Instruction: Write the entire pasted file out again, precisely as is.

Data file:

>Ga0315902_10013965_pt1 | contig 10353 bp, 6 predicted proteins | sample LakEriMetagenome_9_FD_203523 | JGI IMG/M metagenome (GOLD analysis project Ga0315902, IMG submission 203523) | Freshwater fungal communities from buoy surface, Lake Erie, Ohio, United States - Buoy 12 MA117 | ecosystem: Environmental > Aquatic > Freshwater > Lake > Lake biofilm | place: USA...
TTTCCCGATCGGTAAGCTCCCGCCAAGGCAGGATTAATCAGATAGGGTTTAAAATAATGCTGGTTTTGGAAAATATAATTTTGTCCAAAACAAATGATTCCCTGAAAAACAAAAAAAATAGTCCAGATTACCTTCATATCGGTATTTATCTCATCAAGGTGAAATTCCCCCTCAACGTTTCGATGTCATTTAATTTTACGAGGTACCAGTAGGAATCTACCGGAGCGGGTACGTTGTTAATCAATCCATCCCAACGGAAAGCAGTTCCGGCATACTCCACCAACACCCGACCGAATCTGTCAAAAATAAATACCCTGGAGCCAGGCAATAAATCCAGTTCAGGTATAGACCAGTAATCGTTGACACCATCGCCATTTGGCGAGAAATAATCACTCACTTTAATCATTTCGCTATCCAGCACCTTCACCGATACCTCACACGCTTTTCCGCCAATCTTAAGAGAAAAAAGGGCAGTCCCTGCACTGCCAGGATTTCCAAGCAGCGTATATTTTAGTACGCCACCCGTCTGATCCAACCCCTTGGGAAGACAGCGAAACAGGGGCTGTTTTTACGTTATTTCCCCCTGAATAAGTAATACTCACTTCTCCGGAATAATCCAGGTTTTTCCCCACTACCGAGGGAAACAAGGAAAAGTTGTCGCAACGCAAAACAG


>Ga0315902_10013965_pt1 | contig 10353 bp, 6 predicted proteins | sample LakEriMetagenome_9_FD_203523 | JGI IMG/M metagenome (GOLD analysis project Ga0315902, IMG submission 203523) | Freshwater fungal communities from buoy surface, Lake Erie, Ohio, United States - Buoy 12 MA117 | ecosystem: Environmental > Aquatic > Freshwater > Lake > Lake biofilm | place: USA...
TTTCCCGATCGGTAAGCTCCCGCCAAGGCAGGATTAATCAGATAGGGTTTAAAATAATGCTGGTTTTGGAAAATATAATTTTGTCCAAAACAAATGATTCCCTGAAAAACAAAAAAAATAGTCCAGATTACCTTCATATCGGTATTTATCTCATCAAGGTGAAATTCCCCCTCAACGTTTCGATGTCATTTAATTTTACGAGGTACCAGTAGGAATCTACCGGAGCGGGTACGTTGTTAATCAATCCATCCCAACGGAAAGCAGTTCCGGCATACTCCACCAACACCCGACCGAATCTGTCAAAAATAAATACCCTGGAGCCAGGCAATAAATCCAGTTCAGGTATAGACCAGTAATCGTTGACACCATCGCCATTTGGCGAGAAATAATCACTCACTTTAATCATTTCGCTATCCAGCACCTTCACCGATACCTCACACGCTTTTCCGCCAATCTTAAGAGAAAAAAGGGCAGTCCCTGCACTGCCAGGATTTCCAAGCAGCGTATATTTTAGTACGCCACCCGTCTGATCCAACCCCTTGGGAAGACAGCGAAACAGGGGCTGTTTTTACGTTATTTCCCCCTGAATAAGTAATACTCACTTCTCCGGAATAATCCAGGTTTTTCCCCACTACCGAGGGAAACAAGGAAAAGTTGTCGCAACGCAAAACAG